Can Evolution be possible if Entropy is true; or rather, is Evolution possible because Entropy is true!

So what is Entropy?

To follow in the tradition of Maimonides. Entropy is NOT a tendency to disorder! I need to thank Joe Felsenstein for directing me to Frank L. Lambert’s insights on a previous thread probably best left alone. Here is a great site to elucidate Lambert’s insights:

What about Evolution? Can complex systems arise naturally and spontaneously into higher tiers of complexity and order and opportunity—according to the Second Law of Thermodynamics— and all without divine intervention commonly described as Intelligent Design or Irreducible Complexity?

Sean Carroll has much to offer on this question:

Entropy and Complexity, Cause and Effect, Life and Time

Participants should refrain from arc-reflex boiler-plate diatribes echoing previously held opinion and first examine what Carroll has to say. Failure to do so will merit cyber-smack downs.

312 thoughts on “Can Evolution be possible if Entropy is true; or rather, is Evolution possible because Entropy is true!

  1. Mung:
    No, by some magic they can fold and unfold at will.

    See what I mean? Clearly, you don’t know what you’re talking about. You pick up some words, you imagine that you’ve got it, then you get back into the “it must be magic” mode that betrays your lack of understanding.

    And by some magic they just happen to choose to do so at the exact moment at which a complementary strand just happens to be floating by that by some magical means is not folded. POOF! A COPY!

    Holy crap. You truly have no idea.

    This is simply not the way that template copying takes place.

    Of course not. I never said it took place the way you describe. That’s all in your misinformed imagination.

    Don’t you get that yet? Your idea of how DNA replication takes place is laughable.

    That’s your idea Mung. Not mine. Mine is informed by an understanding about how chemical reactions take place, by understanding of the dynamics of DNA and RNA associations, with each other, with their complementary strands, with themselves, and with catalysts. My idea is also informed by the experiments where these things actually happen.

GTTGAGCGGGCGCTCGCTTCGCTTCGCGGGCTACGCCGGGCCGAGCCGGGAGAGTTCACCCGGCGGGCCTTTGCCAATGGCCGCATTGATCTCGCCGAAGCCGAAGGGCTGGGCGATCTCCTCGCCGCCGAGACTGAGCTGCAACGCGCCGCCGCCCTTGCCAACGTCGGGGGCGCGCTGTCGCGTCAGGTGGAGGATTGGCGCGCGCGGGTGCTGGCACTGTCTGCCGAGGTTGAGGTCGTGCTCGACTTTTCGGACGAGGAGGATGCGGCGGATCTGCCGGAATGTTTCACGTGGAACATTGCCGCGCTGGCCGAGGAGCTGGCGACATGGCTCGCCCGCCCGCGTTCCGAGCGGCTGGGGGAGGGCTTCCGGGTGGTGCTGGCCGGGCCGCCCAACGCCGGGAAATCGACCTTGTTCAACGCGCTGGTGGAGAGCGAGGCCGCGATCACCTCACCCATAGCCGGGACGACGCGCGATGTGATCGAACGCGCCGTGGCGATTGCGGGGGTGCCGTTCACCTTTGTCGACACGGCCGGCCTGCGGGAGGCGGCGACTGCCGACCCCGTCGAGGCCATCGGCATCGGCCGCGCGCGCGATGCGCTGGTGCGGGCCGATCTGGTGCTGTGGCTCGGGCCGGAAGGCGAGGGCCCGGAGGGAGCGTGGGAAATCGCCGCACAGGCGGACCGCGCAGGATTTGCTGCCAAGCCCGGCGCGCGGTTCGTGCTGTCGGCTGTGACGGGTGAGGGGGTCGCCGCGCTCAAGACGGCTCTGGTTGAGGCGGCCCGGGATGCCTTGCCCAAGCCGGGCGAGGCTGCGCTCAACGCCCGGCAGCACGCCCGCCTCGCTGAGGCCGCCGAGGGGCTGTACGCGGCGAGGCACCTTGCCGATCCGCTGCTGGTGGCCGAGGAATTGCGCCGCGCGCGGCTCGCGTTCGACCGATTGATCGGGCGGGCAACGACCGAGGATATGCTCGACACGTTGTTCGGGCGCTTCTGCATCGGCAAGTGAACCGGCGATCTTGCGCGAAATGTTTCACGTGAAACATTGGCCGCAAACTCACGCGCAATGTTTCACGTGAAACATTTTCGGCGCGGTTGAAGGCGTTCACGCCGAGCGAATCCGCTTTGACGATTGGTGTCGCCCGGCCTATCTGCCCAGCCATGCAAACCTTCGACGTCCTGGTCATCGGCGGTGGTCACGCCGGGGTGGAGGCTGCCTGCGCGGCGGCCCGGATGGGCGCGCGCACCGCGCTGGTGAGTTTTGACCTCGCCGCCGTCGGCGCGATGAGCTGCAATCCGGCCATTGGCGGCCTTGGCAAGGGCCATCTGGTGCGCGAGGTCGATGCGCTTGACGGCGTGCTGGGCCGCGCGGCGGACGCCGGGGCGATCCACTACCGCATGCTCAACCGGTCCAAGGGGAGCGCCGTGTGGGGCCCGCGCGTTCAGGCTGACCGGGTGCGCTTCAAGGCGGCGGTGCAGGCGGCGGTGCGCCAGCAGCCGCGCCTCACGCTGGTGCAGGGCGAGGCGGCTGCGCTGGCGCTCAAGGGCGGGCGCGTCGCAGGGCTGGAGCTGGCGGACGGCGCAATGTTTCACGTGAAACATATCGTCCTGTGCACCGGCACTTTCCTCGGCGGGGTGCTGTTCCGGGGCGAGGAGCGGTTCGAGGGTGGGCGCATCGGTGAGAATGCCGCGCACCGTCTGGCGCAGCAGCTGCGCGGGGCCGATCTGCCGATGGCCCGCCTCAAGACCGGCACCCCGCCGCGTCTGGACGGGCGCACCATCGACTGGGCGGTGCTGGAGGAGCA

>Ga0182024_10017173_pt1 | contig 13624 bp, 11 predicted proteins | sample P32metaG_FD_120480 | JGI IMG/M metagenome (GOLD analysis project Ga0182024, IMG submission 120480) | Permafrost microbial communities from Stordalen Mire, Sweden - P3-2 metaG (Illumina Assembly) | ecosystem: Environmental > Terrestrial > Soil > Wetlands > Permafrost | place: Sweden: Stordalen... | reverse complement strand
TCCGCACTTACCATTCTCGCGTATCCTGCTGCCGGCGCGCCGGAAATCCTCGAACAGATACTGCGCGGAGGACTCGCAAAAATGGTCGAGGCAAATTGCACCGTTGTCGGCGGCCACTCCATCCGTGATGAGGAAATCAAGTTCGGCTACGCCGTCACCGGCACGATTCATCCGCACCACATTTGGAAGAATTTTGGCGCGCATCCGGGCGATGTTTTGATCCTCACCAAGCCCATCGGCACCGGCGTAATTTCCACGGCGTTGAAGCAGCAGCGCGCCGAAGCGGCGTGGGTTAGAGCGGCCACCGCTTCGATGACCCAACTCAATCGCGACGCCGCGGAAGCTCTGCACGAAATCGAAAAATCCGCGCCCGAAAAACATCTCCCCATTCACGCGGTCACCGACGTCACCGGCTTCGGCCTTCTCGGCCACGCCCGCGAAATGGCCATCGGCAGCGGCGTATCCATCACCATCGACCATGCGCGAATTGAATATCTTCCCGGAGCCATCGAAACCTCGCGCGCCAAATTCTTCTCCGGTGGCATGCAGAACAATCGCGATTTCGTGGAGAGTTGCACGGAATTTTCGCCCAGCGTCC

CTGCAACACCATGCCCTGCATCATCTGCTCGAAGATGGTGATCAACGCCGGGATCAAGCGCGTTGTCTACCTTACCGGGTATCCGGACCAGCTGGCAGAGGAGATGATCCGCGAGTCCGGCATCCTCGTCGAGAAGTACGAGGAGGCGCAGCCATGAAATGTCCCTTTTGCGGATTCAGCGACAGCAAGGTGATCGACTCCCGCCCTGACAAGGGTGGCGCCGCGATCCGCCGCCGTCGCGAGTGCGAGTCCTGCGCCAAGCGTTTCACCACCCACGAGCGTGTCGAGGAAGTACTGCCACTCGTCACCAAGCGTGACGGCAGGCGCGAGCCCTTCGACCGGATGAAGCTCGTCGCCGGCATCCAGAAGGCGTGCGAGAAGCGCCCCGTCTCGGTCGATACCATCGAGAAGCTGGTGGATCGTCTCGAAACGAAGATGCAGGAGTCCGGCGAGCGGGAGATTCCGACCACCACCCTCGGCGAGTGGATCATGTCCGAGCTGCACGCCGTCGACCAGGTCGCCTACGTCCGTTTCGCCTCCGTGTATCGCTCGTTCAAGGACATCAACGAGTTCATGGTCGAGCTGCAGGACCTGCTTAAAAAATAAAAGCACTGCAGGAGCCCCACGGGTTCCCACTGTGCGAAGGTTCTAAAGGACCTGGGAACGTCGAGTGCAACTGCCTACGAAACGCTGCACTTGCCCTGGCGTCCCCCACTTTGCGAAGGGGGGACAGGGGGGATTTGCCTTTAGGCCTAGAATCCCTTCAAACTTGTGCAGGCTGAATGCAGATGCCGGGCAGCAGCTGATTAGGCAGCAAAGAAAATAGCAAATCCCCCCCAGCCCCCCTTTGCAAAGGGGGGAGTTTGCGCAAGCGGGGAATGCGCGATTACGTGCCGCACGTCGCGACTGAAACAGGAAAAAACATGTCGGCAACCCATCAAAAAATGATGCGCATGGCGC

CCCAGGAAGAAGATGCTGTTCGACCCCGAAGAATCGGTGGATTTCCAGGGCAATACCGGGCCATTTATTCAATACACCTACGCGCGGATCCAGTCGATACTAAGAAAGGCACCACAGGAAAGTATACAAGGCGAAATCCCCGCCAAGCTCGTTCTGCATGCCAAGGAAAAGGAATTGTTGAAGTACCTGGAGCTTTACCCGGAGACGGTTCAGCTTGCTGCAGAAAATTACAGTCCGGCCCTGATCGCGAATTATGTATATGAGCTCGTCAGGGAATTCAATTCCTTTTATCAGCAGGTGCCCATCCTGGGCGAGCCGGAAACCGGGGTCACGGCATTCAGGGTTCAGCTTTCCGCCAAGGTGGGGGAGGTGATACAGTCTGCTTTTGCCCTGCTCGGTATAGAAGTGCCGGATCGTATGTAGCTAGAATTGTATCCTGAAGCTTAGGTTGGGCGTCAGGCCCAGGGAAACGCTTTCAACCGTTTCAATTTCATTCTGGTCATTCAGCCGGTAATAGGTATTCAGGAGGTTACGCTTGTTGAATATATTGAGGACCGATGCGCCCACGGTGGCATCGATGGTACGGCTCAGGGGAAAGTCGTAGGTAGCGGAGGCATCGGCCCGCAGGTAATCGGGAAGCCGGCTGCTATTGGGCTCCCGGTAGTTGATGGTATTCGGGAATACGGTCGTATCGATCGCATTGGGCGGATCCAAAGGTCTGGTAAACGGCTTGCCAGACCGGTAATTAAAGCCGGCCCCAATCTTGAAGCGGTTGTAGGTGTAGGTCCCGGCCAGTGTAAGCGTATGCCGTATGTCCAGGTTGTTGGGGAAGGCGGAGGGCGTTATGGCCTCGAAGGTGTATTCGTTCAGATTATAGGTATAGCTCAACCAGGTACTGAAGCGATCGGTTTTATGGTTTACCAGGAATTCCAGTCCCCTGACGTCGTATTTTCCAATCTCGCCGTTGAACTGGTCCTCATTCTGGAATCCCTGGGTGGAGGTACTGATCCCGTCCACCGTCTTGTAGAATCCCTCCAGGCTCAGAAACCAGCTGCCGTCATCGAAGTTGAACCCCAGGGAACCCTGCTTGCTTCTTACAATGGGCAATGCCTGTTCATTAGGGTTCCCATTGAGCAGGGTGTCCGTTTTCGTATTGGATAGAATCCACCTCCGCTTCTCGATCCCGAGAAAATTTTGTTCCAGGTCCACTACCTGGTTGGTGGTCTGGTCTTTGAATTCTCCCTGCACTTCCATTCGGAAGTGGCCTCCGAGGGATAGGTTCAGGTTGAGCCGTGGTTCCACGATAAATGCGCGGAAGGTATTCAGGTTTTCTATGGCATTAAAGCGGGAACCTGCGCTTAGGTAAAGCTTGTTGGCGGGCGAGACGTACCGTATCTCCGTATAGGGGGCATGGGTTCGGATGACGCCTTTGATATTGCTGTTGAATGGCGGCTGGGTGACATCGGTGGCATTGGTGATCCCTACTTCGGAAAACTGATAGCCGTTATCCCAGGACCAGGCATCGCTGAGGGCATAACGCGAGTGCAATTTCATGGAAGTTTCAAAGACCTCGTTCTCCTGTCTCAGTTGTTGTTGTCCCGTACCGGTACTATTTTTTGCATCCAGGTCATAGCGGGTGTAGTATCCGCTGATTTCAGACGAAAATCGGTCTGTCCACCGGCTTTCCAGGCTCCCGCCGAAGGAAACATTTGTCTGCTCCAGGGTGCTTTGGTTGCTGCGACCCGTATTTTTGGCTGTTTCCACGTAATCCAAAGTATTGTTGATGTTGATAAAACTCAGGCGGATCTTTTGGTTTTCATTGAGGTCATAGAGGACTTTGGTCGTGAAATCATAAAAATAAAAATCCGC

2. Mung: Right. But only on the second pairing.

    As I said, you have no idea. Thanks for confirming, but it’s enough. Since you’re unwilling to learn, I suggest you to stop embarrassing yourself, and just move on.

  3. Entropy: He’s assuming that the first cell must have been like today’s cells. Same compounds, same needs, same everything.

    No, you’re the one assuming this. Why do you think that the DNA double helix was present in the first life?

  4. Entropy,

    So my question would be: why consider something that cannot even be described? I’d find that much more questionable than expecting an answer that involves the very same things every other answer has involved. How would we go about it? More importantly, why? What would be the justification for “we should try this question assuming something other than material answers, even thought there’s no way to test for any of it”?

    This is a very interesting and valid discussion. You are right if the explanation is not material then science stops. Since science requires limited resources to make progress I would argue that certain scientific endeavors should be prioritized over others. I am arguing until you make a reasonable case for the simple to complex model minimum resources should be spent on OOL projects.

    But I’m not doing that. I told you already: I have philosophical, scientific, and experimental validation.

    You have only validated that you have low standards for validation.

    colewd: I would expect that small catalytic activity is possible with short RNA’s. The problem is complex catalytic activity necessary for life that are currently performed by amino acid based enzymes.

    Entropy: This is what’s called “moving the goalposts.”

    You are right I committed a logical fallacy. The problem remains you are trying equate travel to the other side of the globe to travel to the other side of the galaxy.

    Even if your standards towards philosophically and scientifically reasonable answers are too high,

    And I think your standards are too low. Science is a game of limited resources and proper allocation of those resources should steer us away from investing in rainbows.

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